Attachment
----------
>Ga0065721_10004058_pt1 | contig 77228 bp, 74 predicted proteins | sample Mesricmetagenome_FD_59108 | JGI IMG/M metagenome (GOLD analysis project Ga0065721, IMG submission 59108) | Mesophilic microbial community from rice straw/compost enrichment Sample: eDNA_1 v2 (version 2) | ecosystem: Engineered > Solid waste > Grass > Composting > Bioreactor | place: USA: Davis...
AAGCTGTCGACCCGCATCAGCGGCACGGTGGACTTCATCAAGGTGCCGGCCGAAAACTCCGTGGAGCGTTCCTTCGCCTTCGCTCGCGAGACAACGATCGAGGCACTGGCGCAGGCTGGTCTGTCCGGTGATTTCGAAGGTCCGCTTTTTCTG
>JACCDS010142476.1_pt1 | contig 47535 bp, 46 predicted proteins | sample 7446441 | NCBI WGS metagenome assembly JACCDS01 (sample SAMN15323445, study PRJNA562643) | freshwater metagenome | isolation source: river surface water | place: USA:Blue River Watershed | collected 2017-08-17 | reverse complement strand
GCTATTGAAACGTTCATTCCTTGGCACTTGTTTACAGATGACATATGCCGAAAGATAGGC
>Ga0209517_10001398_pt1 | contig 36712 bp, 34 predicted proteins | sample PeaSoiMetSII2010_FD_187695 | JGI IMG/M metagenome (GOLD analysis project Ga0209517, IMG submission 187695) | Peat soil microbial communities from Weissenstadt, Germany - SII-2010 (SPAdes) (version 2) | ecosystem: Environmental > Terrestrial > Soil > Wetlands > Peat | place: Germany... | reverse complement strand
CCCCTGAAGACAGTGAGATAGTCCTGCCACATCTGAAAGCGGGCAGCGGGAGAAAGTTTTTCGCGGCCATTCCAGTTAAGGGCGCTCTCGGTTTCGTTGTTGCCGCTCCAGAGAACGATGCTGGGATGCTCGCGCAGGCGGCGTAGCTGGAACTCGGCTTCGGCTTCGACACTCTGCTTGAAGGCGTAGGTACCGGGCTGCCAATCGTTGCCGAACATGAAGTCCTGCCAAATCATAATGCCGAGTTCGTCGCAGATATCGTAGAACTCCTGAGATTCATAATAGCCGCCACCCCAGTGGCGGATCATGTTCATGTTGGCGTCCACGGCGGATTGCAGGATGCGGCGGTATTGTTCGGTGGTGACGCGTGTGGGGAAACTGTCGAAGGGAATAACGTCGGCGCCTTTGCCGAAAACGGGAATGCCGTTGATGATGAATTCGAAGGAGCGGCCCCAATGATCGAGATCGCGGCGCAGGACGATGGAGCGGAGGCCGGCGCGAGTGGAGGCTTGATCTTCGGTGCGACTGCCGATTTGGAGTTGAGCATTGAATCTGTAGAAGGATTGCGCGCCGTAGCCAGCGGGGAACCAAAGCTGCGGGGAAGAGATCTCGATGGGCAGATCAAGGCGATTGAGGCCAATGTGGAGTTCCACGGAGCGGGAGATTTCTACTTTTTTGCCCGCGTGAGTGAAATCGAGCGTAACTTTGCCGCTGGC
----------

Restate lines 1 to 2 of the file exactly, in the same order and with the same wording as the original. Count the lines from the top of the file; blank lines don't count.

>Ga0065721_10004058_pt1 | contig 77228 bp, 74 predicted proteins | sample Mesricmetagenome_FD_59108 | JGI IMG/M metagenome (GOLD analysis project Ga0065721, IMG submission 59108) | Mesophilic microbial community from rice straw/compost enrichment Sample: eDNA_1 v2 (version 2) | ecosystem: Engineered > Solid waste > Grass > Composting > Bioreactor | place: USA: Davis...
AAGCTGTCGACCCGCATCAGCGGCACGGTGGACTTCATCAAGGTGCCGGCCGAAAACTCCGTGGAGCGTTCCTTCGCCTTCGCTCGCGAGACAACGATCGAGGCACTGGCGCAGGCTGGTCTGTCCGGTGATTTCGAAGGTCCGCTTTTTCTG